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Tryon Creek State Park Hike

From Portland Hikers Field Guide

A feeder creek along the Cedar Trail (Martell)
Tryon Creek (Martell)
Terry Riley Bridge is a bouncy suspension bridge (Martell)
Some of the trail junctions look like freeway interchanges (Martell)
  • Start point: Tryon Creek State Park TrailheadRoad.JPG
  • Hike Type: Loop
  • Distance: 2.7 miles
  • Elevation gain: 125 feet (loss to Tryon Creek, over 200 feet accumulated on the route described below)
  • Difficulty: Easy
  • Seasons: All
  • Family Friendly: Yes
  • Backpackable: No
  • Crowded: Yes

Contents

Hike Description

The easiest way to see Tryon Creek State Park is to grab a map at the visitors center which is located at the main trailhead and explore on your own schedule, heading back to the trailhead when you are ready.There isn't really anything other than the creek itself that is a "must-see", so any hike you do, you won't have to walk away feeling like you missed something. However, for those who are interested, we describe a guided hike below that covers a good chunk of the park.

If you are planning to hike in the area, you may want to strongly consider bringing shoes that you don't mind getting muddy, and possibly a clean change for the car. The park has special trails for bicyclists and horses, and is also popular with joggers. There are educational signs near most of the bridges for those who are interested. If you want the illusion of a little more solitude, you may want to start at one of the smaller trailheads.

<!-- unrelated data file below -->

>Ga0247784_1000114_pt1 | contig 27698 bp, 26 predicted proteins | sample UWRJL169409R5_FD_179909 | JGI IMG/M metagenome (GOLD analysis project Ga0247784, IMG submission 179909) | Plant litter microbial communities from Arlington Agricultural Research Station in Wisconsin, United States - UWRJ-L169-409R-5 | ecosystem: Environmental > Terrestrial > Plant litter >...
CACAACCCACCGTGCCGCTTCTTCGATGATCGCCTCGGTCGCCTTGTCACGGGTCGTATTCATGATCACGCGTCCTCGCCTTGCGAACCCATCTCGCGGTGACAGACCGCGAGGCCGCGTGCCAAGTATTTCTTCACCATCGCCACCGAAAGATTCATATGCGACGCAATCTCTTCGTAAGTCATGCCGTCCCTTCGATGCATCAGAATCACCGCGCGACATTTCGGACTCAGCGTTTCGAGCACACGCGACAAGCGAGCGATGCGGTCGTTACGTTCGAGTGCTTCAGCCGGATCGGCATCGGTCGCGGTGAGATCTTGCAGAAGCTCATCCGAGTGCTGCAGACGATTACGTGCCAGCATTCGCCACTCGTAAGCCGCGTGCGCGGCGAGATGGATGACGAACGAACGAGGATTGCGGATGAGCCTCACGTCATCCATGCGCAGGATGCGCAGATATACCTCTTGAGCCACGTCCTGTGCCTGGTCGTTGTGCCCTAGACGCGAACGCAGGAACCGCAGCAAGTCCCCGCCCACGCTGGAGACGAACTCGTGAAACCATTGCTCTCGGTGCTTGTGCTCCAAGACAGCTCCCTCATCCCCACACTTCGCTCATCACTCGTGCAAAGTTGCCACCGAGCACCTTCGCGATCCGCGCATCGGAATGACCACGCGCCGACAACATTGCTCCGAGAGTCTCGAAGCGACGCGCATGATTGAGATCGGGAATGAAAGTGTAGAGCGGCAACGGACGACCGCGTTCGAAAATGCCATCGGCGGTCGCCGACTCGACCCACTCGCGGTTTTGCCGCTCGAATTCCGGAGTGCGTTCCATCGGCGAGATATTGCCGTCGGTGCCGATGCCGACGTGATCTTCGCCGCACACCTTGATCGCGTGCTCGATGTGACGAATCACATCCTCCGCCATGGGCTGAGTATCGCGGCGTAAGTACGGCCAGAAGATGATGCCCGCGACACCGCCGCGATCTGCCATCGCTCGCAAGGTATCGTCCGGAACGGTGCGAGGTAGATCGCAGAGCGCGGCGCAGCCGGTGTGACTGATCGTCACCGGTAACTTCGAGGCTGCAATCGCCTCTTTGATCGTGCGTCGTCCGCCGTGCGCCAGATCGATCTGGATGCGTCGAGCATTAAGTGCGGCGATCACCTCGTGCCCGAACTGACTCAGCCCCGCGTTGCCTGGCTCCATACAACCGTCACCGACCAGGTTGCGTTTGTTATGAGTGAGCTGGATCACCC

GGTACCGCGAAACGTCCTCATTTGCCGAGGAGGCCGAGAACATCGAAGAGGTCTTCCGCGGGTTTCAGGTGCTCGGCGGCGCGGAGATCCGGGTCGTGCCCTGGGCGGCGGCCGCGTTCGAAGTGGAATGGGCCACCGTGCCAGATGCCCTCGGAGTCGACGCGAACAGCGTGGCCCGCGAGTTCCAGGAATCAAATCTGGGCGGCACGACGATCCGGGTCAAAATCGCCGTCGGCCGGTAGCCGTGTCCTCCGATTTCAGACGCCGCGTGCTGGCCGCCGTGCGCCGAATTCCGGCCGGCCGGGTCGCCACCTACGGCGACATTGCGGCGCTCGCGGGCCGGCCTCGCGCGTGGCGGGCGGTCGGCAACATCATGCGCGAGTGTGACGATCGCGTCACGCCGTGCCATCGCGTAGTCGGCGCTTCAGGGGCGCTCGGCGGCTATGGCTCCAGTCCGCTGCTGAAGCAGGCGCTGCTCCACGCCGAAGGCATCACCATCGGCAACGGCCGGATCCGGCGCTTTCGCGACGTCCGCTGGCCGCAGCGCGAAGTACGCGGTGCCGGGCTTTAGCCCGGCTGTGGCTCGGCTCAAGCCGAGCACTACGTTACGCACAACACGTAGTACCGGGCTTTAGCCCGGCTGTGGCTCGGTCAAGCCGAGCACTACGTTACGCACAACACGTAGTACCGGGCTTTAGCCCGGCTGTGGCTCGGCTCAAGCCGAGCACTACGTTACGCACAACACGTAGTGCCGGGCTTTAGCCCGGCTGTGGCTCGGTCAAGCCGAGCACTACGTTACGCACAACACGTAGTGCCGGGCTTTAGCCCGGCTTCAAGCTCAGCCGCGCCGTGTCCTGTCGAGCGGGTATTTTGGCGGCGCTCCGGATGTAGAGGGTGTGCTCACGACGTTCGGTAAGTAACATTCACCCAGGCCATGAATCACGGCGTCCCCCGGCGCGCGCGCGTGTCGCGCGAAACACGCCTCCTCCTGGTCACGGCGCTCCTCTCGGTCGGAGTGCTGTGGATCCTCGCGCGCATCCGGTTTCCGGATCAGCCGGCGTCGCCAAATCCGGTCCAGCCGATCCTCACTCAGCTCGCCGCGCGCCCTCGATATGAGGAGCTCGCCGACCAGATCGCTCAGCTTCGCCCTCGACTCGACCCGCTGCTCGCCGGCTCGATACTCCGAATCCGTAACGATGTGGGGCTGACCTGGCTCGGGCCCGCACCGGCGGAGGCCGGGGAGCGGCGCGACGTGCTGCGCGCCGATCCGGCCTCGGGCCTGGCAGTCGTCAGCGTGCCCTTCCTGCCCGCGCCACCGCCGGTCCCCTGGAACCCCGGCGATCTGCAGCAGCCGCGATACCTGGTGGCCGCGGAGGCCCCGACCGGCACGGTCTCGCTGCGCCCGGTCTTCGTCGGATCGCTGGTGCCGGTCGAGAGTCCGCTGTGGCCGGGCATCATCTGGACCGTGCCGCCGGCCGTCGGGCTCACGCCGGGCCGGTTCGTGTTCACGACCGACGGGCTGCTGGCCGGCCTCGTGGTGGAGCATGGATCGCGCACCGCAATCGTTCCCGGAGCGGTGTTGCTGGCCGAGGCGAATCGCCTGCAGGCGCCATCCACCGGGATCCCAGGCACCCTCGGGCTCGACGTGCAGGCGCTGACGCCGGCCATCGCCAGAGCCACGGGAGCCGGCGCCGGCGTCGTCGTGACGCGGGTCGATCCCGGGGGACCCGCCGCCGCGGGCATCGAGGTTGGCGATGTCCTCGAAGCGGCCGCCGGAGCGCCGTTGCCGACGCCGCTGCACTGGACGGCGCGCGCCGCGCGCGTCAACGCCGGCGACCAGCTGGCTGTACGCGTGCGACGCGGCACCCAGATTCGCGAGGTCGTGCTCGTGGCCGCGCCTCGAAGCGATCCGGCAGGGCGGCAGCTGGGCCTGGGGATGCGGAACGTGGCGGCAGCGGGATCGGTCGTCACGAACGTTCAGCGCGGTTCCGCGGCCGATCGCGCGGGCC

To follow our guided hike, start out at the main visitors center and head left on the Old Main Trail towards the Red Fox Trail. Turn left at the Red Fox Trail and cross over the Red Fox Bridge. Keep right after crossing the bridge to connect with the Cedar Trail. Continue on the slightly less busy Cedar trail heading back towards Tryon Creek. At a large intersection of trails (shown on the right side of this page), head straight towards the creek through the intersection and then turn left towards High Bridge, following the creek. You will also pass by the sturdy looking Beaver Bridge, which the sign notes was built with your lottery dollars.

At High Bridge, those who are tired can head back towards the visitors center following the Middle Creek Trail. Otherwise, head north (to the left) up the Lewis and Clark Trail. The Terry Riley Bridge, a bouncy suspension bridge along this part of the trail, would be a fun stop for kids. Continue on the Lewis and Clark Trail eventually connecting with the North Horse Loop, where heading left (or right, for that matter, on a slightly longer route) will take you back to the trailhead.

Maps

Regulations or Restrictions, etc.

  • Open 7am to 6pm.
  • No fees required.
  • Horses allowed on some trails.
  • Dogs are allowed, but you must clean after them (bags are provided).

Trip Reports

  • (Click here to add your own)

Related Discussions / Q&A

Guidebooks that cover this hike

  • 60 Hikes within 60 Miles of Portland by Paul Gerald
  • 100 Hikes in Northwest Oregon - 4th Edition, by William Sullivan

More Links

Contributors

Portland Hikers Field Guide is built as a collaborative effort by its user community. While we make every effort to fact-check, information found here should be considered anecdotal. You should cross-check against other references before planning a hike. Trail routing and conditions are subject to change. Please contact us if you notice errors on this page.